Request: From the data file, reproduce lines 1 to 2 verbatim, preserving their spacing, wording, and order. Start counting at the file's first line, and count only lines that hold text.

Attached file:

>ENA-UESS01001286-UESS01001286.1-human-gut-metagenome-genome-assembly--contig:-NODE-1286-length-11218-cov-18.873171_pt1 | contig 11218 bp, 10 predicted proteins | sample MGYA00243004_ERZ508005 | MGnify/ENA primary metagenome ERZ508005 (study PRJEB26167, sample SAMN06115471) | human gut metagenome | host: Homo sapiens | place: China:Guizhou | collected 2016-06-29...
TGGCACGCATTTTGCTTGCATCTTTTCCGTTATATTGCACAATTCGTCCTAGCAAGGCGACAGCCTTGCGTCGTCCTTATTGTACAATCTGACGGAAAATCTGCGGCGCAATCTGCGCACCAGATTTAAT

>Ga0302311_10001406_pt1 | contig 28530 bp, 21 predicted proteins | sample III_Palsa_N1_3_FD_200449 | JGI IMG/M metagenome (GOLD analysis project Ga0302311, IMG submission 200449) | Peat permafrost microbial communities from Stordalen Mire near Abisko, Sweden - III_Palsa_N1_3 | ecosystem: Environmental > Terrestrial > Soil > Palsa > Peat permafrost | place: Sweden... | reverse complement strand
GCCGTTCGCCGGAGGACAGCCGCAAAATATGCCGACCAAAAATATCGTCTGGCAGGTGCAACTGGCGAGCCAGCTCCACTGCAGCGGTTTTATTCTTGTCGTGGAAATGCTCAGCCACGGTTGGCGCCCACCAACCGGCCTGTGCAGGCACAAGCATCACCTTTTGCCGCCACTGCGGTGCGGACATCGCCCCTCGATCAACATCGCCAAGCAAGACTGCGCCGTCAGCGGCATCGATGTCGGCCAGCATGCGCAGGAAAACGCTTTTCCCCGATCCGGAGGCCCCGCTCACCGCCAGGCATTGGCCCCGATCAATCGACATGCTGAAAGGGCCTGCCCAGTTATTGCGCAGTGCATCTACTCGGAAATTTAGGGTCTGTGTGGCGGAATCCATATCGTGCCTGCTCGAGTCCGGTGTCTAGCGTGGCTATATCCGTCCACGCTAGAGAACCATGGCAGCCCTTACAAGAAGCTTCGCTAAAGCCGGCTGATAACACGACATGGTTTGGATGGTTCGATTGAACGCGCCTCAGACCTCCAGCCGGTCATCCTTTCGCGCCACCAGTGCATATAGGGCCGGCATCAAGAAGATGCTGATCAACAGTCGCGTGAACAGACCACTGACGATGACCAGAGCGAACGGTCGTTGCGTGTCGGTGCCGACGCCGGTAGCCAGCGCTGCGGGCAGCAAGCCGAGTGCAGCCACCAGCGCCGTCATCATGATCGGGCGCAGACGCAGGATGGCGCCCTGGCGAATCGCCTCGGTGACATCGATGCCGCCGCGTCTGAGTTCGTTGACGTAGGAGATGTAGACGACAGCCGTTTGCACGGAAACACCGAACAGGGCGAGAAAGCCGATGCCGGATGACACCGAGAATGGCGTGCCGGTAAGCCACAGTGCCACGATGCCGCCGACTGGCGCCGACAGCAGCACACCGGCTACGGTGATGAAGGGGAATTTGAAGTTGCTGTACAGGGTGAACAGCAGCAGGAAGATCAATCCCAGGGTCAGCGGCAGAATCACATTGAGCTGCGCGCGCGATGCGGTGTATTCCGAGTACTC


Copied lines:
>ENA-UESS01001286-UESS01001286.1-human-gut-metagenome-genome-assembly--contig:-NODE-1286-length-11218-cov-18.873171_pt1 | contig 11218 bp, 10 predicted proteins | sample MGYA00243004_ERZ508005 | MGnify/ENA primary metagenome ERZ508005 (study PRJEB26167, sample SAMN06115471) | human gut metagenome | host: Homo sapiens | place: China:Guizhou | collected 2016-06-29...
TGGCACGCATTTTGCTTGCATCTTTTCCGTTATATTGCACAATTCGTCCTAGCAAGGCGACAGCCTTGCGTCGTCCTTATTGTACAATCTGACGGAAAATCTGCGGCGCAATCTGCGCACCAGATTTAAT